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Fatalities and serious injuries from turbulence are rare, but climate change is making it worse

Fatalities and serious injuries from turbulence are rare, but climate change is making it worse

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Turbulence is set to get worse because of climate change.

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Last week, turbulence hit a Singapore Airlines flight from London, resulting in one death and several injuries.

Then this weekend, just a few days later, a Qatar Airways flight from Qatar to Dublin was hit by turbulence, leaving six passengers and six crew members injured.

So what’s going on? Should passengers be worried?

Fatalities and serious injuries from turbulence are thankfully very rare. Flight crews can often predict bad weather and rough air in advance and are trained to deal with the effects.

How dangerous is turbulence on a flight?

“Turbulence fatalities on commercial flights are fortunately very rare, but have sadly increased by one today,” Dr Paul Williams, Professor of Atmospheric Science at the University of Reading tells Euronews Travel.

“Turbulence on flights can be caused by storms, mountains, and strong air currents called jet streams.

In this last case, it is called clear-air turbulence, and it can be difficult to avoid because it doesn’t show up on the weather radar in the flight deck.

It is also difficult to predict when it will hit because it is caused by small-scale eddies that are too localised for most weather models to calculate.

Turbulence is the primary cause of non-fatal injuries to passengers and crew, according to the International Air Transport Association.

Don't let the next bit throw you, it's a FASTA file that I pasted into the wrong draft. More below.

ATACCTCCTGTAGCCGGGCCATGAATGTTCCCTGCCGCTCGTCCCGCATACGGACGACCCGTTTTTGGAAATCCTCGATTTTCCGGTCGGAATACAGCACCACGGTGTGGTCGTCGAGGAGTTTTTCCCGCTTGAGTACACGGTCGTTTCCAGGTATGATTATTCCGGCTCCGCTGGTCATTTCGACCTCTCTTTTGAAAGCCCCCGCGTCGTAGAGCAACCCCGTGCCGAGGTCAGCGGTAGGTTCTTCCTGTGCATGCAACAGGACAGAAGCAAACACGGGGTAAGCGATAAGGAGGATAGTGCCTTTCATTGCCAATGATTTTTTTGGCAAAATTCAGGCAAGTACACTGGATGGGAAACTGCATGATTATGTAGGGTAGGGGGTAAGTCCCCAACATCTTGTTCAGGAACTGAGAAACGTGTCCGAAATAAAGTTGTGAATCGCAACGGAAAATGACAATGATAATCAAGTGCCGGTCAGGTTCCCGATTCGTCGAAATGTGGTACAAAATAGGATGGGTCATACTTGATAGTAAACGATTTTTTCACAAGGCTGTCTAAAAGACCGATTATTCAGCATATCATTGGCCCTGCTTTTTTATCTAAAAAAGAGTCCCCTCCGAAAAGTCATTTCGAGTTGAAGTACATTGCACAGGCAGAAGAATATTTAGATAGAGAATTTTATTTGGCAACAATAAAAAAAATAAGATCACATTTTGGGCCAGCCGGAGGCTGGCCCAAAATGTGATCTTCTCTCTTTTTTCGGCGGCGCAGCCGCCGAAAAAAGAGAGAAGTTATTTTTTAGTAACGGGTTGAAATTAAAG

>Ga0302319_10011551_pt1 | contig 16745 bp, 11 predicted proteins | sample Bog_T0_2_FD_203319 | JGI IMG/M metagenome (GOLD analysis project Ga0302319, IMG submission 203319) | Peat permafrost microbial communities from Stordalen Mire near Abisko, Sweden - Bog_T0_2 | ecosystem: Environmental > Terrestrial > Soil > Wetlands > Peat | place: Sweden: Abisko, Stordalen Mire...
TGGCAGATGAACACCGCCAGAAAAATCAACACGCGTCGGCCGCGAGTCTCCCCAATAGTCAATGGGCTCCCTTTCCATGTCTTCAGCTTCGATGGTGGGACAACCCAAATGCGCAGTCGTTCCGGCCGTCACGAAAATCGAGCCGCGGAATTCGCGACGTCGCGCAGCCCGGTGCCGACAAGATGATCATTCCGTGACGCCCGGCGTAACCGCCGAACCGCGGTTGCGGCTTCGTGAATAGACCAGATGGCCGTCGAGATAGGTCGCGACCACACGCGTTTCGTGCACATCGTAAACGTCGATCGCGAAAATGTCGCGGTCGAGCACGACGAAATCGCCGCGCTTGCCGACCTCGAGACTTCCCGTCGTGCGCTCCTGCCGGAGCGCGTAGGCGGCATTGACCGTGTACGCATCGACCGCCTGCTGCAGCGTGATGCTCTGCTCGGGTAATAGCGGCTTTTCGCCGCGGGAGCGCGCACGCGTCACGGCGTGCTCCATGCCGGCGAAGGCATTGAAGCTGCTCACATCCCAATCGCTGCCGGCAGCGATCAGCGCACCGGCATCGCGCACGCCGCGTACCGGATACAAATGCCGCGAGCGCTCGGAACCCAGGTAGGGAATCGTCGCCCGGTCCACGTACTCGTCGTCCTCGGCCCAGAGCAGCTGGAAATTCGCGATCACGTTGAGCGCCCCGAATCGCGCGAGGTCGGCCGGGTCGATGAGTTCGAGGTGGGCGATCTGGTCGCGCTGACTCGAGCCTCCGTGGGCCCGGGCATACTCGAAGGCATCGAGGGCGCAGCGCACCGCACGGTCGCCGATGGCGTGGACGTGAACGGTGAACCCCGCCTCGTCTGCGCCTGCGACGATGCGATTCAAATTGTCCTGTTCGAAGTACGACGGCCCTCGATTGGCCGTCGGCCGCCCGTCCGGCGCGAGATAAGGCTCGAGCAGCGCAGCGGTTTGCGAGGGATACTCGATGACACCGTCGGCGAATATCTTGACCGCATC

But deaths and severe injuries on large aircraft do not occur often.

Between 2009 and 2021, 146 passengers and crew were seriously hurt in incidents of turbulence, according to the Federal Aviation Administration.

In December 2022, 20 people were hospitalised after turbulence on a Hawaiian Airlines flight from Phoenix to Honolulu.

In March 2023, a passenger died after severe turbulence hit the business jet she was travelling on.

Last August, 11 people required hospitalisation after a Delta flight encountered rough air on its descent into Atlanta.

The injuries reportedly included lacerations, broken bones, head wounds and loss of consciousness, mainly due to passengers not wearing their seatbelts.

“It is not for nothing that airlines recommend keeping seat belts loosely fastened throughout a flight be it long or short,” John Strickland, a general aviation expert, told the BBC.

Because they have to be on their feet for longer than passengers, flight attendants are the most vulnerable on a plane – in fact, they are 24 times more likely to be seriously injured.

Turbulence is getting worse because of climate change

Last year, a study by meteorologists at the University of Reading in the UK found that skies are up to 55 per cent bumpier than four decades ago due to climate change.

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Warmer air resulting from carbon dioxide emissions is altering the air currents in the jet stream, exacerbating clear-air turbulence in the North Atlantic and globally.

At a typical point over the North Atlantic, one of the world’s busiest flight routes, the total annual duration of severe turbulence increased by 55 per cent between 1979 and 2020, the scientists found.

The team found that severe clear-air turbulence increased from 17.7 hours in 1979 to 27.4 hours in 2020 for an average point over the North Atlantic.

Moderate turbulence in the area increased by 37 per cent from 70.0 to 96.1 hours, and light turbulence went up 17 per cent from 466.5 to 546.8 hours.

While the North Atlantic has experienced the largest increases, the new study found that other busy flight routes over the United States, Europe, the Middle East and the South Atlantic have also seen a significant rise in turbulence.

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“We should be investing in improved turbulence forecasting and detection systems to prevent the rougher air from translating into bumpier flights in the coming decades,” says Williams, an atmospheric scientist at the University of Reading, who co-authored the study.

“Airlines will need to start thinking about how they will manage the increased turbulence, as it costs the industry $150 to $500 million [€134 to €465 million] annually in the United States alone,” says Mark Prosser, a meteorologist at the University of Reading who led the study.

“Every additional minute spent travelling through turbulence increases wear-and-tear on the aircraft, as well as the risk of injuries to passengers and flight attendants.”



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